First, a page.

Practical testing issues

CCTV Handbook 2021 Editor's Choice, CCTV, Surveillance & Remote Monitoring, Integrated Solutions

I remember some time ago when helping to design a control room for one of the major SA cities, I insisted on building a simple mock-up using cardboard and existing furniture, which allowed us to measure important things like sitting positions, line of sight issues, desk heights for wheelchair access, monitor positioning and numbers etc.

The control room worked extremely well, although after looking at careful design principles such as console material and individually controlled workstation lighting levels, the impact was reduced by the console constructor using a high gloss surface varnish on the finished console desks – something we hadn’t anticipated in our mock-up testing. What shocked me as a human factors specialist at the time was that the installation company remarked that they had never done something like a mock-up simulation before.

There are probably many control rooms that would have benefited from a test of the design concepts beforehand. Since then, I’ve seen some where the whole purpose of the control room was being subverted by the control room design and the way camera views were being displayed.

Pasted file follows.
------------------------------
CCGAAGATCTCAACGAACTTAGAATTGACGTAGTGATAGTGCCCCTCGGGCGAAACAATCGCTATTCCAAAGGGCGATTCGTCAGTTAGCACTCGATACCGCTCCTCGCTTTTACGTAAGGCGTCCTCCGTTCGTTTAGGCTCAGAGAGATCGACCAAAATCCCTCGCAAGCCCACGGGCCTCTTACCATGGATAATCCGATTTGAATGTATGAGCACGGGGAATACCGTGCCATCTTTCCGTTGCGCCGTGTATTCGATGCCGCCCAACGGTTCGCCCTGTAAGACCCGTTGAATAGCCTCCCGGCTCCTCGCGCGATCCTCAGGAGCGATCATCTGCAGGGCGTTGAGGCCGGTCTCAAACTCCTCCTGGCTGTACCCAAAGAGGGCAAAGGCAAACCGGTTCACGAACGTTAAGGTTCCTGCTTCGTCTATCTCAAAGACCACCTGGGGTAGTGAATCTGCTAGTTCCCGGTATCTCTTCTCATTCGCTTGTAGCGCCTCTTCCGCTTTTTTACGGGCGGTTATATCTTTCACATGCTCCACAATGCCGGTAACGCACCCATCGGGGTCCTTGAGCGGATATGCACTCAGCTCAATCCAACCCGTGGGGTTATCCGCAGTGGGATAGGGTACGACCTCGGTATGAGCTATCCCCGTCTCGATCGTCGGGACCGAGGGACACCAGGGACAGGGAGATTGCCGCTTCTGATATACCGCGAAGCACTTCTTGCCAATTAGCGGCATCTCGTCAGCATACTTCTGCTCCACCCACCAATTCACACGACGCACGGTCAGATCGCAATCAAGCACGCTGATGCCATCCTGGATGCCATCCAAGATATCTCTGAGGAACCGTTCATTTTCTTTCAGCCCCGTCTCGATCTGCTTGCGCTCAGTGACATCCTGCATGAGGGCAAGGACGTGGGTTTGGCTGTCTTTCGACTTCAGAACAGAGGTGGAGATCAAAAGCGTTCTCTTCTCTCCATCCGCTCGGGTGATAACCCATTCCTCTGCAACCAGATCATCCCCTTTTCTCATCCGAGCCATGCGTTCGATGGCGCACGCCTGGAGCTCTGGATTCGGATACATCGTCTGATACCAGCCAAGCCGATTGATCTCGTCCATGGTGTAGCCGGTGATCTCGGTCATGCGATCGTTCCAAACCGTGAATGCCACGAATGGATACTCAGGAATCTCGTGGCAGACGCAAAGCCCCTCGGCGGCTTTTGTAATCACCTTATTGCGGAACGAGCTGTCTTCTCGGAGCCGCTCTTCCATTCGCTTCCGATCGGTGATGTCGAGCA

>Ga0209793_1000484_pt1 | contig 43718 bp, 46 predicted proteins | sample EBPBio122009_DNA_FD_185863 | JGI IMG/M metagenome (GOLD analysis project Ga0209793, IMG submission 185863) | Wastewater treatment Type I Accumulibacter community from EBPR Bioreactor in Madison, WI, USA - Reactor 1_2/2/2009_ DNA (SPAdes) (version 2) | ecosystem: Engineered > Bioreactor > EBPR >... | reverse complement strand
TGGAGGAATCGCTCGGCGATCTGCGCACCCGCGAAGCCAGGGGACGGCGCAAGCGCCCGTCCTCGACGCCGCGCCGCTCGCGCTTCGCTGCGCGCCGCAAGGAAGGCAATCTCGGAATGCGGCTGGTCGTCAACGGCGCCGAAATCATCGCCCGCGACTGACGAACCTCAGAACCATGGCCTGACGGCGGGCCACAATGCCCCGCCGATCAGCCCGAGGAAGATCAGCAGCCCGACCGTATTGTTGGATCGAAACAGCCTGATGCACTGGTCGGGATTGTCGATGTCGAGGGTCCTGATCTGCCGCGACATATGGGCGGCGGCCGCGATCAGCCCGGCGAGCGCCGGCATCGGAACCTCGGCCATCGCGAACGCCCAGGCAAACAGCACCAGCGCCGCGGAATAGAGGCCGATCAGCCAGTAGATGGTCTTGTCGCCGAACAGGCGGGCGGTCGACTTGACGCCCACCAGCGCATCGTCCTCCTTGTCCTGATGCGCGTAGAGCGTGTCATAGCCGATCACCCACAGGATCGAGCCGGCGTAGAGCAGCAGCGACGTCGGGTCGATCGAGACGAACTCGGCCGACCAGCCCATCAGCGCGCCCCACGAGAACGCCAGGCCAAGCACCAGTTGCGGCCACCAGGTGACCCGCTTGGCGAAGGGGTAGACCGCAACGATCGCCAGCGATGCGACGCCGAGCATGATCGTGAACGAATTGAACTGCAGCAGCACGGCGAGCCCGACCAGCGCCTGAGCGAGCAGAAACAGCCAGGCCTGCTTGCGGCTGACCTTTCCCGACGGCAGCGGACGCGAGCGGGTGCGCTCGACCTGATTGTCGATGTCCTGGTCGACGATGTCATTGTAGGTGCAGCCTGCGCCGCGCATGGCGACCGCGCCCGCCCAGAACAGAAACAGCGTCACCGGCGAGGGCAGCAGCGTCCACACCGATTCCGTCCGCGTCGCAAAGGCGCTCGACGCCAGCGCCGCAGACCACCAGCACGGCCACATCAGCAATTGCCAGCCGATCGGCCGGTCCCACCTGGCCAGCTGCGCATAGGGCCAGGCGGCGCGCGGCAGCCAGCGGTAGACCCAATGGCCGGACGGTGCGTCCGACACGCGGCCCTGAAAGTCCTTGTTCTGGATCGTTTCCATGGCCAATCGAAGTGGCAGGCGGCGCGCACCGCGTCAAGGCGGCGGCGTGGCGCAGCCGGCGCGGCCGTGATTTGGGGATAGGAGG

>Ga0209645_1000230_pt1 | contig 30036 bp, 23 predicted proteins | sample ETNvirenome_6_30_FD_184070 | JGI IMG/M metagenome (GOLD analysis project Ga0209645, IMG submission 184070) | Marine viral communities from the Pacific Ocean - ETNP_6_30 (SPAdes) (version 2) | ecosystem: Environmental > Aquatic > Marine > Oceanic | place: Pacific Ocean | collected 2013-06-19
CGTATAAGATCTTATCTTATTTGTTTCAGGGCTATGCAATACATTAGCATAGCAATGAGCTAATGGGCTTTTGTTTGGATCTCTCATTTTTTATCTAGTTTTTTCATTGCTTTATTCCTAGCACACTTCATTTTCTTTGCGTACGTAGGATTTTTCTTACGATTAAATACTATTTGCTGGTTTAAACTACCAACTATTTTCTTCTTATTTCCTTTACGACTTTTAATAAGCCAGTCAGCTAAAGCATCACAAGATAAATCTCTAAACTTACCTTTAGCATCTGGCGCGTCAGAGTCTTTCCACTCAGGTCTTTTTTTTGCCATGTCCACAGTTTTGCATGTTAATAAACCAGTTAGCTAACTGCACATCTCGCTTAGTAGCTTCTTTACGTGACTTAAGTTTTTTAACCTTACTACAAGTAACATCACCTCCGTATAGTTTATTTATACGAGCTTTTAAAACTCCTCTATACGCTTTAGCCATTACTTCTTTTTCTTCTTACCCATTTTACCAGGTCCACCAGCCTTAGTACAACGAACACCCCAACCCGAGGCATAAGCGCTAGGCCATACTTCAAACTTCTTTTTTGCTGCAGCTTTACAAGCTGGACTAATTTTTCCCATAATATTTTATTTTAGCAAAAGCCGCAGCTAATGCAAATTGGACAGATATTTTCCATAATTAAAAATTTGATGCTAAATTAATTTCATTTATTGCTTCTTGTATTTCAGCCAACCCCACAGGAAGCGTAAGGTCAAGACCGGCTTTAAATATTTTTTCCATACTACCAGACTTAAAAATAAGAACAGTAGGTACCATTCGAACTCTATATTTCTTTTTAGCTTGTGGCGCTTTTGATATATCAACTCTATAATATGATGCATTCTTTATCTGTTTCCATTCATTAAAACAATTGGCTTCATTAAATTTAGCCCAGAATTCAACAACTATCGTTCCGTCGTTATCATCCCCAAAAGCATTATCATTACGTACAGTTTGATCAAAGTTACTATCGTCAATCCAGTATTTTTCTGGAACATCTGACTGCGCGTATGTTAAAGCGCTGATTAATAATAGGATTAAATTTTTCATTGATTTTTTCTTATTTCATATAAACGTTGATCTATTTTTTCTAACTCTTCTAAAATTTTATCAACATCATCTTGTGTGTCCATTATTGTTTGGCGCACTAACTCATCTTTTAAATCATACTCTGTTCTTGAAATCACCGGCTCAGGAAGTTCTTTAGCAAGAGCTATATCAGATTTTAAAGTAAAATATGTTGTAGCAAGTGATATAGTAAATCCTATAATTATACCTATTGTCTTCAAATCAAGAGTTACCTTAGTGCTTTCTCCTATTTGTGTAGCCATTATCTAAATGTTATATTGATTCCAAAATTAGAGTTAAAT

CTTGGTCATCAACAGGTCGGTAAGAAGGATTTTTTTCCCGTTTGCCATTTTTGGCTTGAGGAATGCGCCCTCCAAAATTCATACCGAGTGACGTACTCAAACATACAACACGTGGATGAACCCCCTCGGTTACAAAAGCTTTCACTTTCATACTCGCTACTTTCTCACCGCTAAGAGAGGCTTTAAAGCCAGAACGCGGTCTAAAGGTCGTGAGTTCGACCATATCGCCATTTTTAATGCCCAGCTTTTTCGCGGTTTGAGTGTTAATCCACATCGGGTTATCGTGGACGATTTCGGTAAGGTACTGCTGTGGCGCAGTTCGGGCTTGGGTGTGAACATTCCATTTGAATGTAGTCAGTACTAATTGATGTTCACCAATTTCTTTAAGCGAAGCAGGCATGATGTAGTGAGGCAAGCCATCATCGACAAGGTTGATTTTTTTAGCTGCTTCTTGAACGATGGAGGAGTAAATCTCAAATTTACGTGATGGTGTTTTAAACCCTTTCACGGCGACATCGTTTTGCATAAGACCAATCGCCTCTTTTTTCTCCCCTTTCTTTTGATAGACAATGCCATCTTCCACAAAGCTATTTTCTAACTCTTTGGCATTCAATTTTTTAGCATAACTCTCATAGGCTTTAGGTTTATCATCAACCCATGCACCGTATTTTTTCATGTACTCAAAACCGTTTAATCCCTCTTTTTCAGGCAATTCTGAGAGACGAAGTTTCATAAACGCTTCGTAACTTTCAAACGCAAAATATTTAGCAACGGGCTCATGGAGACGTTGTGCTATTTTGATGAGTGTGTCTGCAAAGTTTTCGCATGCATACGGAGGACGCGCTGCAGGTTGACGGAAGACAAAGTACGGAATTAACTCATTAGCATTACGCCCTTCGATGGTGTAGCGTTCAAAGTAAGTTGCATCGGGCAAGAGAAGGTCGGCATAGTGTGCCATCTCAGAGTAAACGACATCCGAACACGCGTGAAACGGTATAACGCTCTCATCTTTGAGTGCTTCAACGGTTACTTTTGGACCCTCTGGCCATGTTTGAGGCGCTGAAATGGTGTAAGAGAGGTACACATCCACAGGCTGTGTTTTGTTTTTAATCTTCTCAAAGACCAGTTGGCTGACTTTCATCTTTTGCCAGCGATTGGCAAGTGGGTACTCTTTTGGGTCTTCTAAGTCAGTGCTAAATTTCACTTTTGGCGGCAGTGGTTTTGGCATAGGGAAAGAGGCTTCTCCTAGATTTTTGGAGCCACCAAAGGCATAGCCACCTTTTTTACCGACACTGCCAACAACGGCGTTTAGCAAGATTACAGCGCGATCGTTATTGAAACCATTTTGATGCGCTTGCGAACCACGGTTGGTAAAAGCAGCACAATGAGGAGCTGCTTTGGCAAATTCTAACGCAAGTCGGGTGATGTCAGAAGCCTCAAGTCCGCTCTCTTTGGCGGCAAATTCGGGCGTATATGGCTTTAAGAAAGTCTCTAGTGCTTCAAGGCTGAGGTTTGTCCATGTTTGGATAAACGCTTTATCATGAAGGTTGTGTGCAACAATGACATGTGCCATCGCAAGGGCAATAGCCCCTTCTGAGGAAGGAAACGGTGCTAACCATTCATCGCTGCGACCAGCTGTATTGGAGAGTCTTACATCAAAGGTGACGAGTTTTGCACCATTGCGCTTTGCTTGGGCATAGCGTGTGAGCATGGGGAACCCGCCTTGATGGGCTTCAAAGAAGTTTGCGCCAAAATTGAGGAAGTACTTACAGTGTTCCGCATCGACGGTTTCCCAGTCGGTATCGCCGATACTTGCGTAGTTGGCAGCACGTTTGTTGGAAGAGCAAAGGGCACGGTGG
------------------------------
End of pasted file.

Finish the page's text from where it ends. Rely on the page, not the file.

Similarly, when viewing a demonstration of a low-light camera some years ago, I remember being stunned by the clarity despite the poor lighting. However, when I took the cellphone that was being observed by the camera off the table it was on, there was no view of the action of taking it. A few seconds later, there was just no view of a cellphone on the camera.

The camera had been using slow frame rates which allowed more light exposure but virtually no recording of any action. So disappointing that something that looked so good initially didn’t meet the test of practical action.

A third example was looking at an estate fence line which was protected by thermal cameras and video analytics, which created an alarm condition if anybody approached the fence from the outside. However, when reviewing this example, one could see a suspect looking for ways to get out of the estate and trying various efforts for 15 minutes without the control room being aware of it.

The importance of testing

Technology has improved significantly over the years, but the principle of testing technology application is just as important as ever. This is especially the case where AI or video analytics are represented in so much of the technology out there in sites where protection is seen as a critical factor. For users, the key issue is not its impressive sounding name, what they say it does, or even how it looks in demos or other sites, it is a case of how well it works for me. It is not only a case of testing out the technology, but also the feasibility of your ideas of what you want to do with the technology.